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Stock Watch: I'll Bet You $10...

Years ago, some friends and I went to a baseball game. We were sitting up in the cheap seats, watching a rare close game for the Mariners in the ninth. One of my friends was...ah...not so baseball-astute, so I offered him a bet when Richie Sexson came up to bat. (I told you this was a long time ago.) I told my friend, I'll bet you $10 that Richie doesn't hit a home run. My friend chided me for my pessimism and was eager to take the bet, which I hadn't really expected but wasn't about to let go of now. Fortunately, a third friend interevened and tried to explain the low odds of even the best hitter putting the ball out of the park at any given moment. Reluctantly, my friend called off the bet and my conscience felt a little better.

Moments later, Sexson hit a home run.

In fantasy baseball (and much of life, perhaps), every move you make is its own gamble, small or large. There are two good reasons to make a bet: one, the side you're taking has a very good chance of coming to pass (me, wagering that Sexson will not homer right  at this moment), whether the gain is small or large; two, the potential gain is very large, and just possible enough to justify the fact that it will probably not pay off (my friend, wagering that Sexson will homer right now). Over the long run, these are the bets that pay off and win fantasy leagues. 

Some of the bets I'll suggest below are of the kind that I think likely to happen...others are riskier choices that may end up with a bigger payoff. What about bets that combine the two? You made those in your draft.

Trade For

Dan Haren has started to pick up a little velocity on his fastball, sitting at about 90mph for much of his most recent outing, while striking out five and walking none (interestingly, the third start this year in which he's performed that feat). Is he all the way back, or even definitively healthy. Well, no. This is one of those riskier options. If he takes off, he could be a bargain-bin ace. Or maybe he'll fall again. The trouble is that once you know for sure that he's on track he won't be on the trading block anymore.

Josh Reddick is finally on a hot streak, though he's striking out a ton and batting just .155 with one home run. Very disappointing for those who had dreams of another 30-HR season, which may already be out of reach. The good news is just .192 (last year it was .269). He's pounding the ball into the ground at a 39.6% rate (up 10% from last year!), and popping up 20% of the time. His HR/FB rate has dropped to just 4%. So why am I interested in getting this guy? Well, because these are all things the young hitter should be able to fix, and his current stretch of success might be suggesting that he already has.

Anthony Rizzo is a simple case of BABIP value, so if his owner is statistically inclined, don't expect to pry him away. If not, consider that his miserable .195 AVG will go up when his unsustainably bad .170 BABIP does. The homers are already among the league leaders, so an excellent season could well be in the making.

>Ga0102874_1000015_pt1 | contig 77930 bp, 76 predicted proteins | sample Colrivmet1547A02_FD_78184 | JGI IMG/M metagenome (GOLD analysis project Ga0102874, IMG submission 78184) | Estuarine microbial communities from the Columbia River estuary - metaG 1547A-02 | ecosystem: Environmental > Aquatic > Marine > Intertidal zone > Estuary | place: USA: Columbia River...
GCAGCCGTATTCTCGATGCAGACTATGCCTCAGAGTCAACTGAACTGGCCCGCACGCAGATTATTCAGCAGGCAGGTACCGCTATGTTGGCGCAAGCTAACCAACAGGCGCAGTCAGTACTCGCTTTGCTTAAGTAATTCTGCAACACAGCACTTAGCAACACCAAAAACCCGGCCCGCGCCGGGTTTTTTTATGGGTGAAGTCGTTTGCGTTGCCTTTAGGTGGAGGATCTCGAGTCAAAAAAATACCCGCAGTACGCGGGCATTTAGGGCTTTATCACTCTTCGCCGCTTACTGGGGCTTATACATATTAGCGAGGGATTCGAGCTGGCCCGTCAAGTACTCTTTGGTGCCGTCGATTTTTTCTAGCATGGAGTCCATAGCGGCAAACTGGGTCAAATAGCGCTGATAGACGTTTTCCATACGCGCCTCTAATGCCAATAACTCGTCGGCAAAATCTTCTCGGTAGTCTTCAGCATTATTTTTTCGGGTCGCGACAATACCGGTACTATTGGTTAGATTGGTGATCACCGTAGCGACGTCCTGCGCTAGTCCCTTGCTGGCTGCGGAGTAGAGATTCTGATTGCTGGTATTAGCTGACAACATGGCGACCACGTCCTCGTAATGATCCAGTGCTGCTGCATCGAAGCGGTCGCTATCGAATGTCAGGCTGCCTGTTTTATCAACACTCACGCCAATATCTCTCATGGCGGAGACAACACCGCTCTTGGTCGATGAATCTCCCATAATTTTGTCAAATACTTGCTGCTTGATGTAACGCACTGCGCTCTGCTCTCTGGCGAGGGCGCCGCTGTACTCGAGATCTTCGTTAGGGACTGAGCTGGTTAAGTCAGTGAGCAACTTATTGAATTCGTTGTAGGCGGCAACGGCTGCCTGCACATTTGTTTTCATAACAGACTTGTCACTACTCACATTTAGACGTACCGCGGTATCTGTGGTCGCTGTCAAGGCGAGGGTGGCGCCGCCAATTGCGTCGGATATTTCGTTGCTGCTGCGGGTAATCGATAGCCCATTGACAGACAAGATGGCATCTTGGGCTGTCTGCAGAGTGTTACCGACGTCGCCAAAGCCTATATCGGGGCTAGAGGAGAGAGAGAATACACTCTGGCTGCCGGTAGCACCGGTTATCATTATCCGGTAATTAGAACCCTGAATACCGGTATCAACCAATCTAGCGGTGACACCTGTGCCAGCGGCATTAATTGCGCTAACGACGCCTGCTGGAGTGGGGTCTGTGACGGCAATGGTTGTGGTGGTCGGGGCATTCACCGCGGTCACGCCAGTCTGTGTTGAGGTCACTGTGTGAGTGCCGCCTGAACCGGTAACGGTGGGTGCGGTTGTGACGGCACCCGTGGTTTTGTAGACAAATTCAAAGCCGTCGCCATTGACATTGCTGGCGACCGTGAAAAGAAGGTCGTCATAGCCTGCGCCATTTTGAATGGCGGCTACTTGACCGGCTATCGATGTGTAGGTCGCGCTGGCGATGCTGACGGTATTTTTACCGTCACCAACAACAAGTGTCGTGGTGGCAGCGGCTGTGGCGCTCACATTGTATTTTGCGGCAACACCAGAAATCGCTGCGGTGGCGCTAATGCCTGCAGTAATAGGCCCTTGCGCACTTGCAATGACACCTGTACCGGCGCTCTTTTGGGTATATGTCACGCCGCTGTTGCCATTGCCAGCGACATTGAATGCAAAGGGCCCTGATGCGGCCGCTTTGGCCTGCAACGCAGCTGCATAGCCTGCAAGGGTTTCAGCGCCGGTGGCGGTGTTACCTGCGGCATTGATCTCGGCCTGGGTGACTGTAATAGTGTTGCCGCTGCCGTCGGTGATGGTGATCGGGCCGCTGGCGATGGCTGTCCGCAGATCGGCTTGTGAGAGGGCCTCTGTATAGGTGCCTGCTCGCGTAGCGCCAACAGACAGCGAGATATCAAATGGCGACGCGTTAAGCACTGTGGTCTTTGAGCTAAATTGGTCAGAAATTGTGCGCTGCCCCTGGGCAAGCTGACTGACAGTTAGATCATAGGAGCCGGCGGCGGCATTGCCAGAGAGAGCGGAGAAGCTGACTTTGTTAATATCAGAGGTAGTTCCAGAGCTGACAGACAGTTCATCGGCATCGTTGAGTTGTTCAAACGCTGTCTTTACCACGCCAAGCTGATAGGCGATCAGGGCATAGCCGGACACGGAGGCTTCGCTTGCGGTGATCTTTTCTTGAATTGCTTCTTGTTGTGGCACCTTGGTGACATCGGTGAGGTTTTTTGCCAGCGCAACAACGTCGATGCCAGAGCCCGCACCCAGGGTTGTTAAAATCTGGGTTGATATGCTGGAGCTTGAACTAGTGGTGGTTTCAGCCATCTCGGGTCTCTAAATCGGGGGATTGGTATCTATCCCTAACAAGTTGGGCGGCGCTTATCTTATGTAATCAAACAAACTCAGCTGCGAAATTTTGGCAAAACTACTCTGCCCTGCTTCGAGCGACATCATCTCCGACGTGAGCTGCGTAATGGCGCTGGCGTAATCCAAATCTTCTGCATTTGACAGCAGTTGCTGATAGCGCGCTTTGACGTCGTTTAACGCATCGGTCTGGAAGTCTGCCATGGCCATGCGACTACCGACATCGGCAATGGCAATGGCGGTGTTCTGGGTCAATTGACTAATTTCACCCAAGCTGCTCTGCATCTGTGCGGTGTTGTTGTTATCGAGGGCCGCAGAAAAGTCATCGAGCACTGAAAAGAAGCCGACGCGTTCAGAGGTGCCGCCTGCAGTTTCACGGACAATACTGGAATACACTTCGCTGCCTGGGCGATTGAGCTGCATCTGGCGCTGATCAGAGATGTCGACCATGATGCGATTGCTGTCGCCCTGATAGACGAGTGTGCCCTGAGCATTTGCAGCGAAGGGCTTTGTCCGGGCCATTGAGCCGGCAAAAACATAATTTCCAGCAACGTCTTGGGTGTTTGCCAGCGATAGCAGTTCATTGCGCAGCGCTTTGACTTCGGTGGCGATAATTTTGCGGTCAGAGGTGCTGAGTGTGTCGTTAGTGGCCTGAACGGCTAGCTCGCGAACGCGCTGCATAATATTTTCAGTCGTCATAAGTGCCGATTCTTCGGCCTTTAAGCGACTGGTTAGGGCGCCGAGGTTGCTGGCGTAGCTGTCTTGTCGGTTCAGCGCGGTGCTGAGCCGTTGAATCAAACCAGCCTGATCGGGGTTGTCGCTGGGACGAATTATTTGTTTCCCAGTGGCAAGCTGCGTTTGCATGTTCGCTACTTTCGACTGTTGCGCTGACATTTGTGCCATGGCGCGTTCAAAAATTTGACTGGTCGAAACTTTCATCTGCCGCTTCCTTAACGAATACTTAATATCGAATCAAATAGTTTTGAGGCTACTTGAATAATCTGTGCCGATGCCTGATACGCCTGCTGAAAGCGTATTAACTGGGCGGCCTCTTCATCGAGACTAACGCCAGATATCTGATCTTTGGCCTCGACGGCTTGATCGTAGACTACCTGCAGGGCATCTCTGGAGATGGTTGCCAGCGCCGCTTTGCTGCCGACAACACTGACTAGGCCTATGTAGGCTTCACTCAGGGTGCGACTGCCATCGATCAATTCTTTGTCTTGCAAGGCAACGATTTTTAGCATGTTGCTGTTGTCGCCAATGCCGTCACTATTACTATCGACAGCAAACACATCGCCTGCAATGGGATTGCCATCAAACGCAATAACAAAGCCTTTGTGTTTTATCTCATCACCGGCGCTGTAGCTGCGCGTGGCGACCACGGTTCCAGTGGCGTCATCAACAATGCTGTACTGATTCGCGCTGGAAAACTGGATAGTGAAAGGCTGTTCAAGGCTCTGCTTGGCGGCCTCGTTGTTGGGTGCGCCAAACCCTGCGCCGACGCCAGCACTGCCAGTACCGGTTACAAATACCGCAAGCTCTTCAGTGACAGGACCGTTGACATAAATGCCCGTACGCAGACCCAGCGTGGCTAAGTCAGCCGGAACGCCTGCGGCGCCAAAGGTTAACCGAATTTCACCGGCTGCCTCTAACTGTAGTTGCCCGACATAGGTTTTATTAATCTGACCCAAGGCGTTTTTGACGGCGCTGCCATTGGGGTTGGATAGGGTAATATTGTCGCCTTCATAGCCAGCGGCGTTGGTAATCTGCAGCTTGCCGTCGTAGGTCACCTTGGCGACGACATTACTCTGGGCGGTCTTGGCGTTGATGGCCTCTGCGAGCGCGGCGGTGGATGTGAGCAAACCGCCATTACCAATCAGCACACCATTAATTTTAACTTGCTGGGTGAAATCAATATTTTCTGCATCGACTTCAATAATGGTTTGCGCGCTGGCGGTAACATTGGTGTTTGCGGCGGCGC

Lucas Duda remains unowned in a significant number of leagues (CBS: 70%/ESPN: 34%/Yahoo!: 24%), but his 17 walks are tied for fourth in baseball, and his .438 OBP sandwiches him in between Miguel Cabrera and Dustin Pedroia on the leaderboard. With five homers to go along with the on-base, I'm on board with trading for Duda, as he's looking like a relatively low-risk bet.

Pick Up

Andrew Cashner (CBS: 39%/ESPN: 2.4%/Yahoo!: 17%) is a strikeout machine and he appears to be in the rotation for good. He immediately becomes the Padres' best pitcher and he's a smart add for any fantasy team. Grab him while you can, because these low numbers are likely to spike in the next week.

David Phelps (CBS: 11%/ESPN: 0.1%/Yahoo!: 3%) will be slotting into the Yankees rotation. If he pitches well, he might even stick over Ivan Nova, though that isn't necessarily a given. He hasn't gotten good results out of the bullpen (ugly 5.29 ERA/1.47 WHIP), but he's been racking up strikeouts (22 K's in 17 IP). He's worth a try, especially in deeper leagues.

Carlos Ruiz (CBS: 50%/ESPN: 13%/Yahoo!: 21%) is coming back from his suspension, so nab him off the waiver wire if he's available. He mashed last year and, while he isn't incredibly likely to repeat those numbers at age 34, there's little reason not to give him a chance.

Trade Away

Matt Moore just won his fifth game of the season, and he's dealing to the tune of a 1.12 ERA, an 0.88 WHIP, and a 10.69 K/9. So why am I considering offering him up in trades? Because a young pitcher who was expected to do well, and is pitching amazingly can fetch a huge return. Am I betting against Moore breaking out and joining the aces this year. Not really, I think there's a great chance he does. But, as with Matt Harvey and Shelby Miller last week, I think Moore represents an opportunity to get even more value back than he'll give for the rest of the season.

Bryce Harper and Justin Upton are off to fantasy baseball's best starts and here I am recommending you send them packing. I wasn't high on Upton before the season began, I'll admit, but even I can see that he's not in line for another disappointing 17-HR campaign. But here's the thing: Upton won't be hitting 88 homers (his current pace), and Harper won't end up with 60, or a .374 average (probably). Both guys are superstars and both are having great months. There's no better time to trade them, especially with their level of youth and hype. Don't do it if you can't get an absolutely outrageous return, but I'd be willing to bet you can.


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